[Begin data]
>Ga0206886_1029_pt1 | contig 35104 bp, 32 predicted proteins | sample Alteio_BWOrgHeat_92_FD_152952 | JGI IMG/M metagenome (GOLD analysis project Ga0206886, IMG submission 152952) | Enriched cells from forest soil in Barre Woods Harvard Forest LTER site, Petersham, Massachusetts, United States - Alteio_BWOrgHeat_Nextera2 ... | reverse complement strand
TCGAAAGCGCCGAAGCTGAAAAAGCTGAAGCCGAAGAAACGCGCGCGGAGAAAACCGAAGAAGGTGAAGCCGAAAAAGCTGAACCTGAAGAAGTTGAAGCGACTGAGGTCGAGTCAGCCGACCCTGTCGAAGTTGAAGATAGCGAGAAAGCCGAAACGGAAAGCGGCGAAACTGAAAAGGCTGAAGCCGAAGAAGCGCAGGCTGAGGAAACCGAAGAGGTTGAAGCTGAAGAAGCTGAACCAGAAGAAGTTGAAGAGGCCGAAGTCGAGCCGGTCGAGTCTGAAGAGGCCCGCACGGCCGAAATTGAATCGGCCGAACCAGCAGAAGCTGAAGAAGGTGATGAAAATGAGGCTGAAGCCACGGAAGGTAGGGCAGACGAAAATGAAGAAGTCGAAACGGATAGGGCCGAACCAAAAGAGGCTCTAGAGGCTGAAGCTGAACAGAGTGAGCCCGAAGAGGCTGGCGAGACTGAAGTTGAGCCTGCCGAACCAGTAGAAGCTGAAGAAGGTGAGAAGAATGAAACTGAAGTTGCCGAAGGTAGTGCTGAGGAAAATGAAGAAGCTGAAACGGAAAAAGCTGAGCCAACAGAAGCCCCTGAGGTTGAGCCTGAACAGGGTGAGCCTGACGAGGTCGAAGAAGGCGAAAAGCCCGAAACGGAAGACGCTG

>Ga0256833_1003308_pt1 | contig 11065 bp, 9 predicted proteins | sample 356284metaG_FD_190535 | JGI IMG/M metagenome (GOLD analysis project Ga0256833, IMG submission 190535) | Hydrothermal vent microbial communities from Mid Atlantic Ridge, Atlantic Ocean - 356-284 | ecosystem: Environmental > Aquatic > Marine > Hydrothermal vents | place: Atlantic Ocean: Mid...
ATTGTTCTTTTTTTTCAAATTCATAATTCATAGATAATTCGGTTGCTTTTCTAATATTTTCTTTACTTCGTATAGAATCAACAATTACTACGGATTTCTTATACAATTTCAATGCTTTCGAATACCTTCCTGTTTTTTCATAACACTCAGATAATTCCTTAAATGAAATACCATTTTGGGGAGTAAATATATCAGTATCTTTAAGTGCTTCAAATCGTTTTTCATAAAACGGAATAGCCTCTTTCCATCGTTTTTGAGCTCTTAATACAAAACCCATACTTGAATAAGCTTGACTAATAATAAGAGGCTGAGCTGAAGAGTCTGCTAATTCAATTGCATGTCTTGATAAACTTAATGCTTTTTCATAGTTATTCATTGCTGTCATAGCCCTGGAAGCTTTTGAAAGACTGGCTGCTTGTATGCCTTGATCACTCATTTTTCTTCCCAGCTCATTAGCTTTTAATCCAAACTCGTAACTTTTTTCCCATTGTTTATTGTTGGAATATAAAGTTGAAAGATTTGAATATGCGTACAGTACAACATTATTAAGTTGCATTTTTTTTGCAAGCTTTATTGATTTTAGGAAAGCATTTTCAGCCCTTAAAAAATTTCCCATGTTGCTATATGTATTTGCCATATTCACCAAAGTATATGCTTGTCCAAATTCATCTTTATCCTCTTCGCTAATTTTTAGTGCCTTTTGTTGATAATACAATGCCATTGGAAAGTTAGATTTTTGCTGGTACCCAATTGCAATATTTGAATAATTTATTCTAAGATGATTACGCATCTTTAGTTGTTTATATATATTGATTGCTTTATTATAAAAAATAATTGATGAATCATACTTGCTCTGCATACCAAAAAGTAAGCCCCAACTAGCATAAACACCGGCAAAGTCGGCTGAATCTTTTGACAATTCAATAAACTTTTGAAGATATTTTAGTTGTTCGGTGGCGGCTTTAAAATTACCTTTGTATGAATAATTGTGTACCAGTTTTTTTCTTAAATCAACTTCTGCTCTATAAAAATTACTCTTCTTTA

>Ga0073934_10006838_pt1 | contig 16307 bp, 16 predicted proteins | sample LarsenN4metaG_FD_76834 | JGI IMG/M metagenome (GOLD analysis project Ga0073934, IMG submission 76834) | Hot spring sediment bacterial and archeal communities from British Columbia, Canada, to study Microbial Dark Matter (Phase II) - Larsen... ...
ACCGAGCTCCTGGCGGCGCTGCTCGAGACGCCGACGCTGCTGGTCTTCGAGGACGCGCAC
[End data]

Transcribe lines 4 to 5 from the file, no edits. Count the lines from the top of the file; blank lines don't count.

ATTGTTCTTTTTTTTCAAATTCATAATTCATAGATAATTCGGTTGCTTTTCTAATATTTTCTTTACTTCGTATAGAATCAACAATTACTACGGATTTCTTATACAATTTCAATGCTTTCGAATACCTTCCTGTTTTTTCATAACACTCAGATAATTCCTTAAATGAAATACCATTTTGGGGAGTAAATATATCAGTATCTTTAAGTGCTTCAAATCGTTTTTCATAAAACGGAATAGCCTCTTTCCATCGTTTTTGAGCTCTTAATACAAAACCCATACTTGAATAAGCTTGACTAATAATAAGAGGCTGAGCTGAAGAGTCTGCTAATTCAATTGCATGTCTTGATAAACTTAATGCTTTTTCATAGTTATTCATTGCTGTCATAGCCCTGGAAGCTTTTGAAAGACTGGCTGCTTGTATGCCTTGATCACTCATTTTTCTTCCCAGCTCATTAGCTTTTAATCCAAACTCGTAACTTTTTTCCCATTGTTTATTGTTGGAATATAAAGTTGAAAGATTTGAATATGCGTACAGTACAACATTATTAAGTTGCATTTTTTTTGCAAGCTTTATTGATTTTAGGAAAGCATTTTCAGCCCTTAAAAAATTTCCCATGTTGCTATATGTATTTGCCATATTCACCAAAGTATATGCTTGTCCAAATTCATCTTTATCCTCTTCGCTAATTTTTAGTGCCTTTTGTTGATAATACAATGCCATTGGAAAGTTAGATTTTTGCTGGTACCCAATTGCAATATTTGAATAATTTATTCTAAGATGATTACGCATCTTTAGTTGTTTATATATATTGATTGCTTTATTATAAAAAATAATTGATGAATCATACTTGCTCTGCATACCAAAAAGTAAGCCCCAACTAGCATAAACACCGGCAAAGTCGGCTGAATCTTTTGACAATTCAATAAACTTTTGAAGATATTTTAGTTGTTCGGTGGCGGCTTTAAAATTACCTTTGTATGAATAATTGTGTACCAGTTTTTTTCTTAAATCAACTTCTGCTCTATAAAAATTACTCTTCTTTA

>Ga0073934_10006838_pt1 | contig 16307 bp, 16 predicted proteins | sample LarsenN4metaG_FD_76834 | JGI IMG/M metagenome (GOLD analysis project Ga0073934, IMG submission 76834) | Hot spring sediment bacterial and archeal communities from British Columbia, Canada, to study Microbial Dark Matter (Phase II) - Larsen... ...